7.2. The Allen-Cahn equation in 2D. The Allen-Cahn equation in 2D reads as [1]

[u.sub.t] = [epsilon][DELTA]u + (u - [u.sup.3]).

We solve this equation for [less than or equal to] t [less than or equal to] 0.1 with [epsilon] = 0.1 on the square [[0, 1].sup.2] with homogeneous Neumann boundary conditions. The initial condition is a trigonometric polynomial:

[u.sub.0] = c [8.summation over (i=1)] [8.summation over (j=1)] [r.sub.ij] cos(i[pi]x) cos(j[pi]y).

The coefficient matrix R is constructed, so as to be arbitrary but reproducible, by taking the first 64 digits of [pi]:

[r.sub.11] = 3, [r.sub.21] = 1, [r.sub.31] = 4, ..., [r.sub.12] = 5, ..., [r.sub.88] = 2.

These numbers are then normalized by

[r.sub.ij] = [r.sub.ij]/5 - 1.

The parameter c is chosen such that max |[u.sub.0]| = 1 on the square. For the spatial discretization A of the Laplacian we use standard finite differences on [[0, 1].sup.2]. The matrix A is of dimension [10.sup.4] x [10.sup.4] and symmetric.


The results of the experiment are shown in Figure 7.3. Broadly speaking the conclusions for this experiment are like those for the Fisher equation. Again the use of common poles has speeded up the Krogstad and multistep timings by factors of 2 to 4.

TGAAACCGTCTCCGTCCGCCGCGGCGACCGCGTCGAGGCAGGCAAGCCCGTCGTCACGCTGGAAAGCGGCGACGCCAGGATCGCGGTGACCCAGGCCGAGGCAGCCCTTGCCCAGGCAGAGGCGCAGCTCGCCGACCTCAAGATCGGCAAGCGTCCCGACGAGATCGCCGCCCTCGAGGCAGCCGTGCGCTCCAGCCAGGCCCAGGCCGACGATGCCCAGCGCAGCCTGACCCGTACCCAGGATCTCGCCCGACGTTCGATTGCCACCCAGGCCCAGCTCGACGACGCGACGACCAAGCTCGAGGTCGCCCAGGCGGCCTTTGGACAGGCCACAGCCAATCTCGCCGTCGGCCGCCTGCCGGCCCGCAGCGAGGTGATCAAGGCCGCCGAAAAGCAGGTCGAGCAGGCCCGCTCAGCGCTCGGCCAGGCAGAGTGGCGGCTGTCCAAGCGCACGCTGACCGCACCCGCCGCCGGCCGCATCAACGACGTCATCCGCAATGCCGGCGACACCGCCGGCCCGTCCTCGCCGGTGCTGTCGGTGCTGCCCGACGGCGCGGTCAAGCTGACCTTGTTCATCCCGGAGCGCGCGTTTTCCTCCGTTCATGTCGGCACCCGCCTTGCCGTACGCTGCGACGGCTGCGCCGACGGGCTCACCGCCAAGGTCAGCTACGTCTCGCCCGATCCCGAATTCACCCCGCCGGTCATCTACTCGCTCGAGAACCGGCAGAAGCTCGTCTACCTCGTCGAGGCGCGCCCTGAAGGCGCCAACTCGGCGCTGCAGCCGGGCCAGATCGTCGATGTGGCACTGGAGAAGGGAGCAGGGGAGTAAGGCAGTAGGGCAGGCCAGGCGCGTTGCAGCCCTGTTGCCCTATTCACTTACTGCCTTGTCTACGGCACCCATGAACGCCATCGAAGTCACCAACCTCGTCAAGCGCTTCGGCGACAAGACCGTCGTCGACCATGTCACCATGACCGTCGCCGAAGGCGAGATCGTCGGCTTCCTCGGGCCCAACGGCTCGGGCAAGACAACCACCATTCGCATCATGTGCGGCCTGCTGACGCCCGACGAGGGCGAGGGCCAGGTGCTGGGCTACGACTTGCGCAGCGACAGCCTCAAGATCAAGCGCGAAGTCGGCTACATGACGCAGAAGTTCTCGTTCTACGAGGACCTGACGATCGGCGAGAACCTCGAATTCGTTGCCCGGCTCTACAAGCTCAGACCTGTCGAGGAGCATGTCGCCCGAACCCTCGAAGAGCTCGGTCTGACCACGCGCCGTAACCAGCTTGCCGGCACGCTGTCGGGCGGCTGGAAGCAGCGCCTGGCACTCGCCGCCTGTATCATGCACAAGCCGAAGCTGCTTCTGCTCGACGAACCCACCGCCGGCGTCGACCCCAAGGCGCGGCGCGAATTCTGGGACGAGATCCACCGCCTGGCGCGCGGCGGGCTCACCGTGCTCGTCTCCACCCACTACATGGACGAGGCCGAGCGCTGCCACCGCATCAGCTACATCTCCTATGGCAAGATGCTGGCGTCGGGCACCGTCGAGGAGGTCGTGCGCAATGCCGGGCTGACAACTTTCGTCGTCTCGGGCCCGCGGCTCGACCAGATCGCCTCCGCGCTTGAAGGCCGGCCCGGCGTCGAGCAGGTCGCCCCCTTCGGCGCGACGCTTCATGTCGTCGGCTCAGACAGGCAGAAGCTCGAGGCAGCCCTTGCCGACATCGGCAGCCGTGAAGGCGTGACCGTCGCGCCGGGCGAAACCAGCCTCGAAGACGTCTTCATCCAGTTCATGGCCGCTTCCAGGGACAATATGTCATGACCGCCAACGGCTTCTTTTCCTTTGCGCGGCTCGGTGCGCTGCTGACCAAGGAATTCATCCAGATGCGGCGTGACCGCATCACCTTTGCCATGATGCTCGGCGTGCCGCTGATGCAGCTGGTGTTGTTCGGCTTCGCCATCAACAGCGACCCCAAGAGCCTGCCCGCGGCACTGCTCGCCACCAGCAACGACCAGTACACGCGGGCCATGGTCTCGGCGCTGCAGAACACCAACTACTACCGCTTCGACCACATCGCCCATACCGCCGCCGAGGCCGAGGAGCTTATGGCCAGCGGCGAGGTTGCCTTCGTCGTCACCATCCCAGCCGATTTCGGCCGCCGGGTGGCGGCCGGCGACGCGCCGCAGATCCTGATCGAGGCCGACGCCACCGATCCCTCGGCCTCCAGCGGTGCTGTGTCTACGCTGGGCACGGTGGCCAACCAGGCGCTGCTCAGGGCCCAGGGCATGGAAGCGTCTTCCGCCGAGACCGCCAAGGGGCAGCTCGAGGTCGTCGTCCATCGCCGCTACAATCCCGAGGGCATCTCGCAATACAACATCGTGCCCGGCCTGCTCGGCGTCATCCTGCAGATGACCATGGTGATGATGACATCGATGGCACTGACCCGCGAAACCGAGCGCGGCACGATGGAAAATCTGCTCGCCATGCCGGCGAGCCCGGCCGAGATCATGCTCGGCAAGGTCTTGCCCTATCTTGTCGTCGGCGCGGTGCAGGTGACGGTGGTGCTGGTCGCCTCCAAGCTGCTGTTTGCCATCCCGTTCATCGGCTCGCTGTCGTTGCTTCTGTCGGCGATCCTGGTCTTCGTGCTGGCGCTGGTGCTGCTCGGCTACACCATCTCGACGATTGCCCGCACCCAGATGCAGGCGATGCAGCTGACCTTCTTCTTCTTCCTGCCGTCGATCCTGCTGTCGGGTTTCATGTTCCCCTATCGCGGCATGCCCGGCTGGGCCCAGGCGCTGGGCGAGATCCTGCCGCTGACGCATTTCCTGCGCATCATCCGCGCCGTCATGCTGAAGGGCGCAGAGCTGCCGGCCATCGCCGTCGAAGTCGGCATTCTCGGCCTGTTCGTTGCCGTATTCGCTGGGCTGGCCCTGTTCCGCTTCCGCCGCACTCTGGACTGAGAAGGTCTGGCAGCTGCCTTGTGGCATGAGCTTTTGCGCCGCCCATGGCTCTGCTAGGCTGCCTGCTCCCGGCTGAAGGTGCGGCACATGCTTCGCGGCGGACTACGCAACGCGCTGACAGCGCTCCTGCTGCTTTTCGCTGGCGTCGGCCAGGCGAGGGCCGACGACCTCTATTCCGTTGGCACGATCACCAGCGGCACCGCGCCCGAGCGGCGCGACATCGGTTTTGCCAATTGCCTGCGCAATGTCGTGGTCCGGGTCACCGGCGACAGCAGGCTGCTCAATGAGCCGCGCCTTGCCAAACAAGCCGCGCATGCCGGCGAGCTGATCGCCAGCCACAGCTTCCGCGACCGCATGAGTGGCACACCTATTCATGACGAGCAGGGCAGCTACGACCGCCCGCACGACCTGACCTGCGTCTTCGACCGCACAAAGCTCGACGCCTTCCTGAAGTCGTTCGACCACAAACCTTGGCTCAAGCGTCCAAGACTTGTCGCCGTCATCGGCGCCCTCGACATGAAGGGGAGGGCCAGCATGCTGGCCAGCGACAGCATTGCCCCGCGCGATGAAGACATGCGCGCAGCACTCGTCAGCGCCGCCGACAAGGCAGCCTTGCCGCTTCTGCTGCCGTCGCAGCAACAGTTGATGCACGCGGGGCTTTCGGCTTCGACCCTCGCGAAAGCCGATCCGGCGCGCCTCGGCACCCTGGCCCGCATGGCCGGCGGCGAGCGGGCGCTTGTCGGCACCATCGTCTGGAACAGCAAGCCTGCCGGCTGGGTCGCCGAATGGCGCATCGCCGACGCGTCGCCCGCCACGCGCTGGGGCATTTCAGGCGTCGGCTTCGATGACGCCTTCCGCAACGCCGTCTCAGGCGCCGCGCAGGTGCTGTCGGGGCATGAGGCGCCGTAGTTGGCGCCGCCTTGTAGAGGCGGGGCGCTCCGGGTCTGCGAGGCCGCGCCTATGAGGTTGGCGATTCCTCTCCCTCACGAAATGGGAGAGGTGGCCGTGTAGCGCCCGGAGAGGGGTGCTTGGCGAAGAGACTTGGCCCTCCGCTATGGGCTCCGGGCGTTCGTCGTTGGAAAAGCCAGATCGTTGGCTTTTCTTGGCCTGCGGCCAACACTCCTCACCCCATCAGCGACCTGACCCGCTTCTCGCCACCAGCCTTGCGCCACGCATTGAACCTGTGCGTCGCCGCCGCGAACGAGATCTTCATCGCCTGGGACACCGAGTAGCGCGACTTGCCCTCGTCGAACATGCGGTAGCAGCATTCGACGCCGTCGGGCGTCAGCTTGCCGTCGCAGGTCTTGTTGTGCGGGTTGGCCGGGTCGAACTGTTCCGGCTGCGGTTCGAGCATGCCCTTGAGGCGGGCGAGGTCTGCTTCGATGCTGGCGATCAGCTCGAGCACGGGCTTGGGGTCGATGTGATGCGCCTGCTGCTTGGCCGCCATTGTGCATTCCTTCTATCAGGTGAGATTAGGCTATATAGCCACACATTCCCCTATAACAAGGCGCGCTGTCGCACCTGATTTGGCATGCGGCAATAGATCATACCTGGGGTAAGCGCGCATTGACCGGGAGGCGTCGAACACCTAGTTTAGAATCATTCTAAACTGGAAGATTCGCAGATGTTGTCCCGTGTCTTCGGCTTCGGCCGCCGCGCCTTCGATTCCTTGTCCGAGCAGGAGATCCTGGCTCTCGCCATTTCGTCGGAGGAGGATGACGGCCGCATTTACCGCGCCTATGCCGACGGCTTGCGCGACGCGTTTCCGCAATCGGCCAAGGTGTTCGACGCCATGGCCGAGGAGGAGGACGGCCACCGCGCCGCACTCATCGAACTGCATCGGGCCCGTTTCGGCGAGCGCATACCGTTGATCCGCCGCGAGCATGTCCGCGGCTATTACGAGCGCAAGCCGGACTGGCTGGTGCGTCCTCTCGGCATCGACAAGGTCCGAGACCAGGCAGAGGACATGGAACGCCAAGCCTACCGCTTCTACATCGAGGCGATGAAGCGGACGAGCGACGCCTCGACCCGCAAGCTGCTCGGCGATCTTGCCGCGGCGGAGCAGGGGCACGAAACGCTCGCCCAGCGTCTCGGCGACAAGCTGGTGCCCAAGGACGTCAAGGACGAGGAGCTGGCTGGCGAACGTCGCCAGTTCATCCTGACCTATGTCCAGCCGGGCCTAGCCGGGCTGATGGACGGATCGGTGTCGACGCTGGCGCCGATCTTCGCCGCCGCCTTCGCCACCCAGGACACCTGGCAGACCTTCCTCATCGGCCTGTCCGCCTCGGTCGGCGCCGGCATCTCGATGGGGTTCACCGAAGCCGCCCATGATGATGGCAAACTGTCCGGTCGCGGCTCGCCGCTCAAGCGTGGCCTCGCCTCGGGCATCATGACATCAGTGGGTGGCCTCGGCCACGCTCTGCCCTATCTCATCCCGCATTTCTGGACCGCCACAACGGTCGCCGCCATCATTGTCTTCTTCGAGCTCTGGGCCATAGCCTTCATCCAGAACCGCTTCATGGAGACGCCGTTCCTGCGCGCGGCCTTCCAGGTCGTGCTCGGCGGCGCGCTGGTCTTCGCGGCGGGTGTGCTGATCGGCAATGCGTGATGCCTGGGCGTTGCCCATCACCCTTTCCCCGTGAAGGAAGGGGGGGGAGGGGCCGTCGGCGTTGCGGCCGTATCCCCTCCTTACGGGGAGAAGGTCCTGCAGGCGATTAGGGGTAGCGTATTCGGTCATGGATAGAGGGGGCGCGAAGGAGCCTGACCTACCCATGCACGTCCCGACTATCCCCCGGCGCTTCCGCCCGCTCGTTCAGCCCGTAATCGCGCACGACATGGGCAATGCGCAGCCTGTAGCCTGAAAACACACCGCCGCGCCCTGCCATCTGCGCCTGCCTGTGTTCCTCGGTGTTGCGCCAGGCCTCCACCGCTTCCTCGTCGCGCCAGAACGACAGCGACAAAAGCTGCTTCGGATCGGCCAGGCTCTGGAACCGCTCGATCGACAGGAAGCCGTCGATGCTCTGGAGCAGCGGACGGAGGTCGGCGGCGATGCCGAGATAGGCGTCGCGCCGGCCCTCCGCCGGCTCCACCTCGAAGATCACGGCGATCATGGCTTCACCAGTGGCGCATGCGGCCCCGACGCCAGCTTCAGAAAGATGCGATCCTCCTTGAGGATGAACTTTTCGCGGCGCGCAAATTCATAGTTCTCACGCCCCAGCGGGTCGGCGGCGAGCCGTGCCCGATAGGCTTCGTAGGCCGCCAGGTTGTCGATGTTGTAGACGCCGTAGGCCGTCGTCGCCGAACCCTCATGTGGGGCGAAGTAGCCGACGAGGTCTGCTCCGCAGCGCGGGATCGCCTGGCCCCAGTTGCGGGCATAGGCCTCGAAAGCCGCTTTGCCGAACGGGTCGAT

8. Conclusions and outlook. We have shown that [psi] functions can be evaluated for matrix arguments efficiently using rational approximations constructed via Caratheodory-Fejer approximation or contour integrals. This enables us to implement competitive exponential integrators for large stiff systems of ODEs. The rational approximations are typically twice as fast as the contour integrals as they require half as many poles for the same accuracy.

Exponential integrators rely on the fast evaluation of the matrix-vector product [[psi].sub.l](A)b for several l at once. Therefore we proposed the approximation in a set of common poles as in equation (4.1) and found that this enables us to reduce the work per step dramatically.

We should also mention that similar techniques can be used for other functions of interest [39].

Acknowledgments. Parts of this work were done when T.S. stayed for six weeks at the University of Dusseldorf, enjoying the hospitality of Marlis Hochbruck. She and Alexander Ostermann taught us a great deal about exponential integrators. Herbert Stahl gave us advice on best rational approximations. Christoph Ortner's insight on reaction-diffusion equations has always been helpful.

* Received October 31, 2006. Accepted for publication September 13, 2007. Published online on December 13, 2007. Recommended by M. Hochbruck.